The similar nature of the peak in the 470–610 nm region was observed in Frankincense oil as well as in corn, peanut, and rice bran oils, and this shows that similar chromophores are involved here, possibly tocopherols, including vitamin E. More study in this regard is needed in this case.

The double peaks clearly observed for virgin olive oil in the red region of the spectrum deserves a special mention in this context. It is known that chlorophylls A and B exhibit two distinct emission peaks, with the relative intensities of the two peaks dependent on the exact wavelength of excitation [22]. Both of these chlorophylls are known to be present in olive oil [24]. Excitation at 440 nm brings out the peak of chlorophyll A at 670 nm, while excitation at 460 nm brings out the peak of chlorophyll B at 655 nm [22]. In our experiment, we believe that the excitation at the 447 nm central laser wavelength, with light energy extending between 440 nm and 460 nm (see Figure 2(b)), brings out both peaks of chlorophyll A and B clearly and distinctly. This is only possible due to the unique wavelengths used for the excitation laser in our experiment, which actually lies roughly between 440 nm and 460 nm.

As an example of the quantitative information that can be obtained from the spectra, we estimated the area under the peak in the red region (650–700 nm) for violet laser excitation (Figure 4(a)) relative to the area under the peak for olive oil as shown in Table 2.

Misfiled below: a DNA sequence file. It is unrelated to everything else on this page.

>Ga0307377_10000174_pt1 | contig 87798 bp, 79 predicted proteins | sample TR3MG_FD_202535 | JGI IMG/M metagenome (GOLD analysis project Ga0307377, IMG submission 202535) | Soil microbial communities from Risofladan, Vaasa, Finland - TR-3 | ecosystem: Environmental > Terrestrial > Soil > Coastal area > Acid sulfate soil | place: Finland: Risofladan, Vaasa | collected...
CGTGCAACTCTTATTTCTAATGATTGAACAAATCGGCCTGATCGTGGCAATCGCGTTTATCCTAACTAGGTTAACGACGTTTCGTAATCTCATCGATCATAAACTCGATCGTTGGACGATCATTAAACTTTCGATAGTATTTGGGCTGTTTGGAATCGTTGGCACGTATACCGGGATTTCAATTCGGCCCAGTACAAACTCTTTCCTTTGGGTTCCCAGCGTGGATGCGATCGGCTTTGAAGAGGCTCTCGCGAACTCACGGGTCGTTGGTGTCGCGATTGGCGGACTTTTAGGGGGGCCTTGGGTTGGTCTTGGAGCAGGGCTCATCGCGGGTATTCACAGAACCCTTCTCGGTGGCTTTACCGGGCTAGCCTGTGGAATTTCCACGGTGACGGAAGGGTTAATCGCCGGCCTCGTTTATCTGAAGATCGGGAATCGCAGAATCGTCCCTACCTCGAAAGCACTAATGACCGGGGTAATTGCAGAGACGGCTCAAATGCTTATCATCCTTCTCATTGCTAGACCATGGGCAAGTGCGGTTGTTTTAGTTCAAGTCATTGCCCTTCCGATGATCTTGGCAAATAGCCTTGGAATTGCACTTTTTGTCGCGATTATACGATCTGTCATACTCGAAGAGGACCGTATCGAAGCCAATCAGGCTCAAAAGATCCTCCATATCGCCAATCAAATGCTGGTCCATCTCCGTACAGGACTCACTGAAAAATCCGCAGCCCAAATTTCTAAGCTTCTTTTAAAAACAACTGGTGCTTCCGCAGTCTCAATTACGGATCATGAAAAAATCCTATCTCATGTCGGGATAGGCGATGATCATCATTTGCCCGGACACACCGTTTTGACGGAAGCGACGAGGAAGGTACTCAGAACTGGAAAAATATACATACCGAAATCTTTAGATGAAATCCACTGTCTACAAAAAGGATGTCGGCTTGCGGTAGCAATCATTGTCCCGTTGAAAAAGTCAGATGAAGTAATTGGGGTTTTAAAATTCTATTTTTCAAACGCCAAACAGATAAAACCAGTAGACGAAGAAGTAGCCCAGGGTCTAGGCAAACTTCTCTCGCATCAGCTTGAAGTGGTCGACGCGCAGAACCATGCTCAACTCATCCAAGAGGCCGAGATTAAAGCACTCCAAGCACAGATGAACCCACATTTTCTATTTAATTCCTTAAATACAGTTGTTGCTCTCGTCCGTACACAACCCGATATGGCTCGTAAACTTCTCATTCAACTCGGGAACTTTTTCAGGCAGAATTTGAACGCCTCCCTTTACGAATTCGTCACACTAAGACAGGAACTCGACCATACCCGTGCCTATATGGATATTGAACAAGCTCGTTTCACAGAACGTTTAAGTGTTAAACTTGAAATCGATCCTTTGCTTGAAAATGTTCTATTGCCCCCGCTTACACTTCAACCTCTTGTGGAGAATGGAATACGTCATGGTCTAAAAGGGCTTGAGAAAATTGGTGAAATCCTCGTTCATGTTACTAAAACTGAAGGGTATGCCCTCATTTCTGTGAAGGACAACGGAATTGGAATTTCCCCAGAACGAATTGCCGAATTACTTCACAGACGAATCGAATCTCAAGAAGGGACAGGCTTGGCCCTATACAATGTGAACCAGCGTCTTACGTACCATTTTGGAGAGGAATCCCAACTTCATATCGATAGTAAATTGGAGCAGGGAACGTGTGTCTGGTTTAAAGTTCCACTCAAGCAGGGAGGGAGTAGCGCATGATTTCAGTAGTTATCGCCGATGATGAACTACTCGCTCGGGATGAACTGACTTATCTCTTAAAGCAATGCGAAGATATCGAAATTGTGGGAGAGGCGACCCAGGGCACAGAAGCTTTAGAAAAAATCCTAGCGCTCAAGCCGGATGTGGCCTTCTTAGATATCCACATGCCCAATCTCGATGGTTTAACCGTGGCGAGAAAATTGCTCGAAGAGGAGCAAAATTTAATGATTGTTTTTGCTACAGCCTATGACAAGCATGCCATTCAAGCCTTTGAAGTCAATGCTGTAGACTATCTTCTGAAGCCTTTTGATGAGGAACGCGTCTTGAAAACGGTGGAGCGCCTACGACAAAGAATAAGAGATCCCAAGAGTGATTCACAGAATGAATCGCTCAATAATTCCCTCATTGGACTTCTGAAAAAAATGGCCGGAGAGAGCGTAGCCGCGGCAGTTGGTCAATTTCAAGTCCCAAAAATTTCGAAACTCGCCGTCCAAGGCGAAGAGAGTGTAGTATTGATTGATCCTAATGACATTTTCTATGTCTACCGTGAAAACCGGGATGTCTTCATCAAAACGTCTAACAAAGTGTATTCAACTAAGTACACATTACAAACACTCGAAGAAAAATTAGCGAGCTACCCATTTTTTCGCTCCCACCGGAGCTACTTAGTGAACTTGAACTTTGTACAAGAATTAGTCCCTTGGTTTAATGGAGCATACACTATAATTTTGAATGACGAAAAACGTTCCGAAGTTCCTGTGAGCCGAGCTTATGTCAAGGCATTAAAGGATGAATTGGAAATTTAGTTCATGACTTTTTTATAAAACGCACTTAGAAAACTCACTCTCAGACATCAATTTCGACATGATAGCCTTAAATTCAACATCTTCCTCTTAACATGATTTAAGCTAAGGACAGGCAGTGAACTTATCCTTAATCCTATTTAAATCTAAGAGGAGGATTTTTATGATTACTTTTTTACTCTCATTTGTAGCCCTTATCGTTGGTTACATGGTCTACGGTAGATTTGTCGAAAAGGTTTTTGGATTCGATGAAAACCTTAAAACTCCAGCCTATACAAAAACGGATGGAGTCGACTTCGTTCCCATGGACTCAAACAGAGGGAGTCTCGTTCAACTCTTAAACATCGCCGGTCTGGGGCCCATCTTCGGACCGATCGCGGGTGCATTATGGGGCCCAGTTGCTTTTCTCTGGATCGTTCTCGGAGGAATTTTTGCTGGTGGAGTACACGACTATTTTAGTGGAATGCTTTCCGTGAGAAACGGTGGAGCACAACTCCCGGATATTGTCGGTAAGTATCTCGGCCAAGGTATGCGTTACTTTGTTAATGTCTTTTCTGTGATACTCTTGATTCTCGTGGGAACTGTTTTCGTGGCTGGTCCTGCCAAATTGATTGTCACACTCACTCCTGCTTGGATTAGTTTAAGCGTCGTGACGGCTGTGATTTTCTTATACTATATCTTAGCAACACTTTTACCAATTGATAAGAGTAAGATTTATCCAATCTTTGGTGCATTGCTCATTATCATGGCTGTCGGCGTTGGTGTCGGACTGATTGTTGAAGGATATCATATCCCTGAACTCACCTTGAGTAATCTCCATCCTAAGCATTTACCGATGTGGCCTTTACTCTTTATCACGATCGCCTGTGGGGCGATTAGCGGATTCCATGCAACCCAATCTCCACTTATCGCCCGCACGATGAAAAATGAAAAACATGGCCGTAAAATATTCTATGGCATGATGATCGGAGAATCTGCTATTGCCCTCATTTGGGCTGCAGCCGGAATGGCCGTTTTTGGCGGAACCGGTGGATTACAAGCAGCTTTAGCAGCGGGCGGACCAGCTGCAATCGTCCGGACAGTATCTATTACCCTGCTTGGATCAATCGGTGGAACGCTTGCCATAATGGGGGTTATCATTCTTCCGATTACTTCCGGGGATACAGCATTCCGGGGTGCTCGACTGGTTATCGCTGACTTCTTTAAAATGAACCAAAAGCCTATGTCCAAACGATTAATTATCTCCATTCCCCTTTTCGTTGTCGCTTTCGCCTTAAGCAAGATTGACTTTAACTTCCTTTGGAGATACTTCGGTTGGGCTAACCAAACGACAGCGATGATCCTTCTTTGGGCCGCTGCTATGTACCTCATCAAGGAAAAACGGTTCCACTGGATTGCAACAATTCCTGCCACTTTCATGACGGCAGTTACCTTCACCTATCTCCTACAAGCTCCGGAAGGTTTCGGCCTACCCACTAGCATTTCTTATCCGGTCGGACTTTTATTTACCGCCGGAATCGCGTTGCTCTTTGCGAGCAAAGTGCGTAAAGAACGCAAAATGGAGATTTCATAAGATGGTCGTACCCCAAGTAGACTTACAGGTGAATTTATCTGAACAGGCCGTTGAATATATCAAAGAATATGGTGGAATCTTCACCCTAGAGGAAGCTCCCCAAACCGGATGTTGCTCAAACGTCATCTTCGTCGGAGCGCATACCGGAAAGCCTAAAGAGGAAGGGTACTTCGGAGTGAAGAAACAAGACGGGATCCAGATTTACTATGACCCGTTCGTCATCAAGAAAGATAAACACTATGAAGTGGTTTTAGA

Since the peak in the red region results from the presence of the chlorophylls, it may be assumed that the quantity of the chlorophylls in the four edible oils shown, relative to olive oil, is roughly in the proportions shown in the last column of Table 2.

In general, the spectra excited by the two lasers (447 nm and 405 nm) are quite similar and the features of the different spectra excited by the 405 nm laser can be explained similarly. An important distinction is the spectrum of olive oil, where only a single peak is observed at 670 nm (Figure 4(a)), in contrast to the double peaks observed for 447 nm excitation (Figure 3(a)). We believe this is due to the fact that only one type of chlorophyll (Chlorophyll A) in olive oil is excited by the shorter wavelength (405 nm) excitation and the other type present (Chlorophyll B) is not. This is consistent with the explanation given earlier.